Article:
Chileans channel street rage to art in protest museum – art & culture
Miguel Sanchez (Agence France Presse)
Santiago, Chile â
Tue 17 November 2020
Flooded with multicolored posters, angry graffiti and other symbols of protest – metal shields, tear gas canisters – the Santiago Social Uprising Museum aims to keep alive the memory of months of deadly protests that left a lasting mark on Chile.
Months of protests that claimed more than 30 lives erupted in October 2019, initially against rising public transport fares, but quickly turned into wider anger over social inequalities.
As a colorful backdrop to the ugly clashes, the walls of Santiago quickly shouted their own artistic protest. The messages in the murals carried the accumulated rage of years of social injustice, but also the hopes of a raft of young Chilean artists for a better future.
Now, with the tumult of the streets subsiding, the rage has been preserved at the museum – located a stone’s throw from Plaza Italia, the epicenter of the uprising.
“We wanted to create this space to show what was expressed in the street during the demonstrations,” plastic artist Marcel Sola told AFP.
The museum brings together the work of some 70 street artists, responsible for reproducing their protest pieces and assembling assorted objects considered emblematic of the demonstrations.
Among them, frescoes that appeared at the height of the protests, one depicting Salvador Allende – the former socialist leader overthrown by General Augusto Pinochet in 1973 – wearing a jacket of colorful flowers and shaping a heart with his hands. Another shows a masked angel with the word âdignityâ inscribed on his forehead.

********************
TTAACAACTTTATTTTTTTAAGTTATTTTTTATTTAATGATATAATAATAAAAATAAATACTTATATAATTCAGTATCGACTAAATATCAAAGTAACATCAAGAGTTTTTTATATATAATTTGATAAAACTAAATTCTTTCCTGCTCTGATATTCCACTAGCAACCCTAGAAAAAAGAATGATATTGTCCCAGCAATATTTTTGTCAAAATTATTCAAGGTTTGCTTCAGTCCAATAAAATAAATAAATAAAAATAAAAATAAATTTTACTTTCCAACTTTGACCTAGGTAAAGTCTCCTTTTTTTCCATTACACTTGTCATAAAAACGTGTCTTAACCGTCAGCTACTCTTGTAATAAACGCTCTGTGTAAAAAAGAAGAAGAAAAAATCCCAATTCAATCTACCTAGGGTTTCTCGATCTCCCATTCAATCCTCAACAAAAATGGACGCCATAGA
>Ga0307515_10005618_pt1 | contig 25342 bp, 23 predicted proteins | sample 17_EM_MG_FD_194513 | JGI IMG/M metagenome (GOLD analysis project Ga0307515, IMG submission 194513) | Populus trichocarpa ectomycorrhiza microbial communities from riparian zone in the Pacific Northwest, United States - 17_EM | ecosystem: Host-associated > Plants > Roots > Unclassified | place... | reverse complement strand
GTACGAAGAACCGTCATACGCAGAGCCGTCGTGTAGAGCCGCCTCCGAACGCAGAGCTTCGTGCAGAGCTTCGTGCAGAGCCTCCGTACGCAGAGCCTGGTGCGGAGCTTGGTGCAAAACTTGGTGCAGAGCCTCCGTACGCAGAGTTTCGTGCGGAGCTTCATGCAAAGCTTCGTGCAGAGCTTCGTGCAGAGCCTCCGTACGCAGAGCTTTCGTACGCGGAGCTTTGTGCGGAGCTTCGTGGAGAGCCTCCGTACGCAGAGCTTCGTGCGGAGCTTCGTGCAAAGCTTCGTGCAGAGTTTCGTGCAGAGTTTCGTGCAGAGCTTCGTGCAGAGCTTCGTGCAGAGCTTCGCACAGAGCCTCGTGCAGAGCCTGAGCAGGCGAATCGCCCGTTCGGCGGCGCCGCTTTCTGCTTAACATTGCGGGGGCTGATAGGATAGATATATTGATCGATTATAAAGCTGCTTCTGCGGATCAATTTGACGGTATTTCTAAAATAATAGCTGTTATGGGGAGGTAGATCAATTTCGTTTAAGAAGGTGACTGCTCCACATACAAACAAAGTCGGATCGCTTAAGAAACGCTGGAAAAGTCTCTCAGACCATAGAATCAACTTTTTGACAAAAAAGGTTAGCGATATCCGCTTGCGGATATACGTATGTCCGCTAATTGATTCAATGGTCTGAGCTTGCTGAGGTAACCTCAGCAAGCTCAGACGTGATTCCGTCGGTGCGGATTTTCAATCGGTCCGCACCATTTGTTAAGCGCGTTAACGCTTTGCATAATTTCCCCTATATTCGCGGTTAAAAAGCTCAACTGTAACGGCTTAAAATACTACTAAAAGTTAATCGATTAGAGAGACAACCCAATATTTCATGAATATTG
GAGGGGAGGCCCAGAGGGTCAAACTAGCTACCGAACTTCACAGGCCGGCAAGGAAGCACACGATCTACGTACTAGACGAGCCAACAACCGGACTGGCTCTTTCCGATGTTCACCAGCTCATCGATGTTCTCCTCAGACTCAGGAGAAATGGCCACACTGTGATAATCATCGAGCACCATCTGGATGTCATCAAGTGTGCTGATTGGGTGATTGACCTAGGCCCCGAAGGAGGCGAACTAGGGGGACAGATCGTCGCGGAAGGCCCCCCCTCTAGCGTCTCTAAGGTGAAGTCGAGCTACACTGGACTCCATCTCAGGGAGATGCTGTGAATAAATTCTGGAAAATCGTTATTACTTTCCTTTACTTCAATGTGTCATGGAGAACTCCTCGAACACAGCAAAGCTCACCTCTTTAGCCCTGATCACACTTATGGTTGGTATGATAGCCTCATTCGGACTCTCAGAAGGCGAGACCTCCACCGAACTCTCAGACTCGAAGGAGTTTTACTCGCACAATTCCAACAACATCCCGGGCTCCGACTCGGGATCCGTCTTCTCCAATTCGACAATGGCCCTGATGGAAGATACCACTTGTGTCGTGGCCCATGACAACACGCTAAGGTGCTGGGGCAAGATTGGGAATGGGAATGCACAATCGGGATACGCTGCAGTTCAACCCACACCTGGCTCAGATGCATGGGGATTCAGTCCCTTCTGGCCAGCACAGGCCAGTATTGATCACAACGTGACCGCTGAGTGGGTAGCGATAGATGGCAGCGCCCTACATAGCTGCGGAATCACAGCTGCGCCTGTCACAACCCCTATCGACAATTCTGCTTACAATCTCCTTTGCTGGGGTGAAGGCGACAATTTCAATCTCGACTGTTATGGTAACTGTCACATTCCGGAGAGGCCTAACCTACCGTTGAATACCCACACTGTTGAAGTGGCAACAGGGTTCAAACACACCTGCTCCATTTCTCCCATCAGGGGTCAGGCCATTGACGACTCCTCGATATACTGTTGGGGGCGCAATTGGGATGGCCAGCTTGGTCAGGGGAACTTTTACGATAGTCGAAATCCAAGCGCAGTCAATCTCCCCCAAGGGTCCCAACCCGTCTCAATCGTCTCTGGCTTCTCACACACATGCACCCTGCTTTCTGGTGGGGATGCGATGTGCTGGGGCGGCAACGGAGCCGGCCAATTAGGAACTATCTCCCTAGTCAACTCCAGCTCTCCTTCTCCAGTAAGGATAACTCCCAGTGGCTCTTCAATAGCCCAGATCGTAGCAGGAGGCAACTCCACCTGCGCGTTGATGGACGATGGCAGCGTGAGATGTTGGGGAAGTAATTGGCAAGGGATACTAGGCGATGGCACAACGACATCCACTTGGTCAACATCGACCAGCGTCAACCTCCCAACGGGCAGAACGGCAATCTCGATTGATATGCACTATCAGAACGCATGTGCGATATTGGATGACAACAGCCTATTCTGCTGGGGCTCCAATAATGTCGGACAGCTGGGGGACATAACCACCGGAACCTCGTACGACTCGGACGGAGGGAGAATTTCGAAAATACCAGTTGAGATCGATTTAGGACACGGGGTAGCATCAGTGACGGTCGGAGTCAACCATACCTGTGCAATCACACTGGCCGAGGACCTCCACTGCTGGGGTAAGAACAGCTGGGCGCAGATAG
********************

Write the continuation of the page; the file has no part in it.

Read also: Anti-racism protest panels, murals for the American Smithsonian
Pots, pans and tear gas
The largest piece is Sola’s giant sculpture of the stray dog ââwhich has become a symbol of the uprising. With a red bandana around his neck, the black dog has achieved celebrity status in previous student protests against the police. Protesters dubbed the animal “Negro Matapacos” – or Black Cop-Killer.
The museum opened in early November, just after the referendum in which Chileans voted overwhelmingly to replace the Pinochet-era constitution, seen as the main obstacle to fundamental reform.
Even with restricted opening hours due to the coronavirus pandemic, the museum receives around 150 visitors per day. Many of them participated in the events the exhibits commemorate, moved now as they quietly reflect on the news photos and videos of the protests.
âI love the warmth I felt when I arrived. I felt at home. It gave me a lot of memories and a bit of heartbreak,â said Pedro, a 24-year-old musician.
âI felt like it was a collection of things on the streets, but in very artistic terms,â said Mailen, a 27-year-old saleswoman.
Among the objects that stand out are the metal shields fashioned by radical ‘frontline’ protesters – hooded youths who, armed with sticks and stones, clashed with riot police, the water cannon and tear gas. . For some, they were heroes of the protests, for others, vandals.
Other works depict the 460 victims who suffered serious eye injuries during the protests, mainly from the impact of bird projectiles or tear gas canisters fired by riot police.
There are also the pots and pans frantically beaten by ordinary men and women, to make their anger heard in countless “cacerolazo” demonstrations.
Those hanging in the museum carry the words: “Now that we have awakened we must be aware.”